Four years after its debut, DVD (digital versatile disk) looks like it can finally call itself a major format.
At the end of a year that saw DVD-ROM become the predominant optical disc format on new mid-market personal computers and the launch of rewritable DVD-RAM, vendors at last week's Comdex trade show at Las Vegas have been giving attendees a glimpse of what's next for the format as software retailers report increasing use of the system.
The DVD-Video version of the format was beginning to move into the US marketplace at the time of last year's Comdex and the adoption, earlier this year, of DVD-ROM drives in favour of CD-ROM drives by many mid-market PC makers has helped expand the video market.
The PC software market has been slower to pick up the format, largely because the 650MB of space offered by a CD-ROM is sufficient for many current applications. There are a few exceptions - several encyclopaedias make use of the 2.4GB of space on single-sided DVD-ROM disks and, mirroring the early days of the VHS videotape format, the system is proving popular among adult software and image vendors.
"DVD is definitely starting to take off," said Michael Esposito, owner of Gentlemen's Video of Chatsworth, California. Esposito was showing his wares at AdultDex, an adult entertainment show that runs parallel to Comdex here each year.
About 25 per cent of the movies Gentlemen's Video sells are on DVD, up from 10 per cent just several months ago, Esposito said. "I expect it to go 50-50 pretty soon," he added.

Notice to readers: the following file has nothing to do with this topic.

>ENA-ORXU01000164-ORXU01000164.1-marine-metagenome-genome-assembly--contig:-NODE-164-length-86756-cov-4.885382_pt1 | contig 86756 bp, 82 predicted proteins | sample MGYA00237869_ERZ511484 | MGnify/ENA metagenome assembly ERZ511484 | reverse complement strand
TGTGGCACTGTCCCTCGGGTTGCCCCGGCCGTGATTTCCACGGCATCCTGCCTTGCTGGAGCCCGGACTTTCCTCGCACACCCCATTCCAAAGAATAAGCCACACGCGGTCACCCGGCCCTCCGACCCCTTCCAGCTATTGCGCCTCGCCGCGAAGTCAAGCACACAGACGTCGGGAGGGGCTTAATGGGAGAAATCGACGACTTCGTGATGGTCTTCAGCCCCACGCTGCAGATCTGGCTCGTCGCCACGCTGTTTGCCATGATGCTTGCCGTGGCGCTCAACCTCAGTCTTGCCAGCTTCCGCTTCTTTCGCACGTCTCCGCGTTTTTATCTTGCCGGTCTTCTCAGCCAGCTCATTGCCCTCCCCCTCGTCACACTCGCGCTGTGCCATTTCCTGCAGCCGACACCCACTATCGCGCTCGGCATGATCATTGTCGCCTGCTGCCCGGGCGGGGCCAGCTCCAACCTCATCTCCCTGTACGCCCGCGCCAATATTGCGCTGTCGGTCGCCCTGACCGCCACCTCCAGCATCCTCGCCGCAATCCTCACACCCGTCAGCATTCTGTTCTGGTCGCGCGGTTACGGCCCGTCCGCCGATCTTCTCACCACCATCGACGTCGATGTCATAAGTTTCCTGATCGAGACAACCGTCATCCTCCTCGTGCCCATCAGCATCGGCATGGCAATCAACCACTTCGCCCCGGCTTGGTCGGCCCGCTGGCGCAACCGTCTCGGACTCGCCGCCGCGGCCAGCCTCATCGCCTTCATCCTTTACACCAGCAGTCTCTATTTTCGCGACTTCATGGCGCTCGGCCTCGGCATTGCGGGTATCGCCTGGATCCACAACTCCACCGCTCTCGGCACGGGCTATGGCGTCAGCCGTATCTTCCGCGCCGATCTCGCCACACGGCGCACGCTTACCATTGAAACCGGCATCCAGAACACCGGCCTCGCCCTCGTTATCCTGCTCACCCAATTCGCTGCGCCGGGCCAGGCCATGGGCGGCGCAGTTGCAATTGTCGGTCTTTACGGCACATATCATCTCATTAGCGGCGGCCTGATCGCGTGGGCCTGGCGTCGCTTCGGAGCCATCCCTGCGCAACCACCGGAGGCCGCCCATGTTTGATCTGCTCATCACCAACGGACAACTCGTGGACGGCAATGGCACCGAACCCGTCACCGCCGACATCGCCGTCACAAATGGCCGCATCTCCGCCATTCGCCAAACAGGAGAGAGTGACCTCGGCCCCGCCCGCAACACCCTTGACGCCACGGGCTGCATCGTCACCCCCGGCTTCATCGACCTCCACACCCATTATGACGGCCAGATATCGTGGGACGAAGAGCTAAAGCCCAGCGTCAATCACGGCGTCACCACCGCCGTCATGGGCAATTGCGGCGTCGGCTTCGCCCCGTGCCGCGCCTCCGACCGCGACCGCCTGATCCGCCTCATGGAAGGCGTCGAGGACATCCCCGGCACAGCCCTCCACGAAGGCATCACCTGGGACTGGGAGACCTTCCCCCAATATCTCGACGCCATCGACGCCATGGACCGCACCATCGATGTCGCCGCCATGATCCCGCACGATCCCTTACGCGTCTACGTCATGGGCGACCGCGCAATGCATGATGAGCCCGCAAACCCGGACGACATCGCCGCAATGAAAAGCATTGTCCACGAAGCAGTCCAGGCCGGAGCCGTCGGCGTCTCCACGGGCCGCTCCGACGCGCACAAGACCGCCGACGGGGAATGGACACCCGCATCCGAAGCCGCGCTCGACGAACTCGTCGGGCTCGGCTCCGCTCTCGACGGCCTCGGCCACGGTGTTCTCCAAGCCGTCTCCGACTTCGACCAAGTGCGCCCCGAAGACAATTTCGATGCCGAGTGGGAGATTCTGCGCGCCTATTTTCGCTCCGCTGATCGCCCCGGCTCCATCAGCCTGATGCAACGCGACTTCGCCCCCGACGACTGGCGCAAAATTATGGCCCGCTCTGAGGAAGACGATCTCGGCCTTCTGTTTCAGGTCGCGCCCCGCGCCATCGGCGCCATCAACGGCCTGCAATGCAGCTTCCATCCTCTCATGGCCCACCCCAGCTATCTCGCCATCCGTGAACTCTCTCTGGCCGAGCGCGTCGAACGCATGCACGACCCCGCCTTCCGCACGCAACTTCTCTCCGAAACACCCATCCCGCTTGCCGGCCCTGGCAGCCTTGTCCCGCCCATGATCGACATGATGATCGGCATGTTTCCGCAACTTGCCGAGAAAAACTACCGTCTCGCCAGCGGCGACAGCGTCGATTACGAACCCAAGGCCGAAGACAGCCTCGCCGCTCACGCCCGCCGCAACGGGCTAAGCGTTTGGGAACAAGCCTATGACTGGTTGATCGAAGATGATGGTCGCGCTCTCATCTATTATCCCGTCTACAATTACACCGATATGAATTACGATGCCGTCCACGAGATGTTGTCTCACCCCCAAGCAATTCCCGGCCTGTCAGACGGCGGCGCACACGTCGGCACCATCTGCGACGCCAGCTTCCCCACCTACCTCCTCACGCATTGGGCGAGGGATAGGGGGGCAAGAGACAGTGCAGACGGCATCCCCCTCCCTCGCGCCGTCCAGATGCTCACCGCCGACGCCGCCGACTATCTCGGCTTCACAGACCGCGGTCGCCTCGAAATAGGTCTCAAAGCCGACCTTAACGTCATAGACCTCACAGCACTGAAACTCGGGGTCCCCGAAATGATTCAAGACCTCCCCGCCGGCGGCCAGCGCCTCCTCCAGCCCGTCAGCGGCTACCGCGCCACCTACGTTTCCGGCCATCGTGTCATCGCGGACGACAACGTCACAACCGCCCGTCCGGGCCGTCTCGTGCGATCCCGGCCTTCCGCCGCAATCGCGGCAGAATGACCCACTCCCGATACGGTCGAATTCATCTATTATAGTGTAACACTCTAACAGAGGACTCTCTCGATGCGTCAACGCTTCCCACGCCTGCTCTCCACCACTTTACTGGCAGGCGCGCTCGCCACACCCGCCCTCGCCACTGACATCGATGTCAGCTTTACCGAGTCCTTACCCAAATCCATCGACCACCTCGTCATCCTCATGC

David Hanson, a sales manager at a Tower Records store in Las Vegas, also said DVD sales have grown quickly in the past year.
"It's like it used to be when Laser Disk came out. Once people get a player, they want everything, they go crazy," Hanson said.
"DVD players have done extremely well since they were launched," said Kevin Hause, manager of consumer research at International Data Corp. (IDC).
The market researcher forecasts 2000 could be a big year for DVD. Currently, just over 4 per cent of US households already have a DVD player, according to an IDC survey. "And almost one out of five households say they are going to buy a DVD player in the next 12 months," added Hause.
The March launch in Japan and late 2000 launch in the US of Sony Computer Entertainment's (SCEI's) PlayStation 2 console is also likely to help expand the market for DVD-Video. The device uses DVD-ROM as its main media and features the ability to play DVD-Video disks. Sony anticipates sales in Japan of more than 1 million units in PlayStation 2's first month of sales.
In the rewritable media market, DVD-RAM is beginning to find its place and Comdex is being used by several vendors to launch the next-generation version of the system.
Current DVD-RAM disks offer a storage capacity of either 2.6GB or 5.2GB on single- or double-sided media respectively, although the new generation of the system increases this level of capacity. By using two recording layers on each disk, a single-sided, dual-layer disk can accommodate 4.7GB, while a double-sided, dual-layer disk will hold 9.4GB.
Vendors hope to begin shipping drives and disks to support the format in the first half of 2000.
The Comdex show also saw several manufacturers show off systems based on the already launched one-time recording format DVD-R and samples of DVD-RW, a rewritable version of DVD more tailored to storing video than data. The summer of 2000 should see the latter format hit the market.
Hitachi went a step further than that at Comdex, showing off a prototype of a new DVD-RAM-based digital camcorder that records images onto a new 8-centimetre version of the format.
(James Niccolai and Terho Uimonen contributed to this report.)